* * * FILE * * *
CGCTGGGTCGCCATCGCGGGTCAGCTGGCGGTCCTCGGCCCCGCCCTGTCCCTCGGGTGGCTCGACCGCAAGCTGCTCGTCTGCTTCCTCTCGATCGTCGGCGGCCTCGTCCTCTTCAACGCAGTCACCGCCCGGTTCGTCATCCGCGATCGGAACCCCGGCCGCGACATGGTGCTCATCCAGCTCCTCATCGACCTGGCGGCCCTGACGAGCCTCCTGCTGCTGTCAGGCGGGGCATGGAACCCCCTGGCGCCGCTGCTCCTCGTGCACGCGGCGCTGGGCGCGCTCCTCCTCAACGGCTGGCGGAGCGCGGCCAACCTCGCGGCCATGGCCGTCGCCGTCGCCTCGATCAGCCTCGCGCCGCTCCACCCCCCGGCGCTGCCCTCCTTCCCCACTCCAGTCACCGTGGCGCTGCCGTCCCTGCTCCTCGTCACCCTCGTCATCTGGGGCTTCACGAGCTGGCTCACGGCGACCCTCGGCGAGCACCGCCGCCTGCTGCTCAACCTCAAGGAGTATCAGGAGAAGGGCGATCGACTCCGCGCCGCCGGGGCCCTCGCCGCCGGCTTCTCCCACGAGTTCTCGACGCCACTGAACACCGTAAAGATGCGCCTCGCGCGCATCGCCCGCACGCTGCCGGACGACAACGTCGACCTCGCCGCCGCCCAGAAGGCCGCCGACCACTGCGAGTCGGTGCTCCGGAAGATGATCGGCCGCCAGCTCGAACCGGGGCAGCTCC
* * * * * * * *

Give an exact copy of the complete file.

CGCTGGGTCGCCATCGCGGGTCAGCTGGCGGTCCTCGGCCCCGCCCTGTCCCTCGGGTGGCTCGACCGCAAGCTGCTCGTCTGCTTCCTCTCGATCGTCGGCGGCCTCGTCCTCTTCAACGCAGTCACCGCCCGGTTCGTCATCCGCGATCGGAACCCCGGCCGCGACATGGTGCTCATCCAGCTCCTCATCGACCTGGCGGCCCTGACGAGCCTCCTGCTGCTGTCAGGCGGGGCATGGAACCCCCTGGCGCCGCTGCTCCTCGTGCACGCGGCGCTGGGCGCGCTCCTCCTCAACGGCTGGCGGAGCGCGGCCAACCTCGCGGCCATGGCCGTCGCCGTCGCCTCGATCAGCCTCGCGCCGCTCCACCCCCCGGCGCTGCCCTCCTTCCCCACTCCAGTCACCGTGGCGCTGCCGTCCCTGCTCCTCGTCACCCTCGTCATCTGGGGCTTCACGAGCTGGCTCACGGCGACCCTCGGCGAGCACCGCCGCCTGCTGCTCAACCTCAAGGAGTATCAGGAGAAGGGCGATCGACTCCGCGCCGCCGGGGCCCTCGCCGCCGGCTTCTCCCACGAGTTCTCGACGCCACTGAACACCGTAAAGATGCGCCTCGCGCGCATCGCCCGCACGCTGCCGGACGACAACGTCGACCTCGCCGCCGCCCAGAAGGCCGCCGACCACTGCGAGTCGGTGCTCCGGAAGATGATCGGCCGCCAGCTCGAACCGGGGCAGCTCC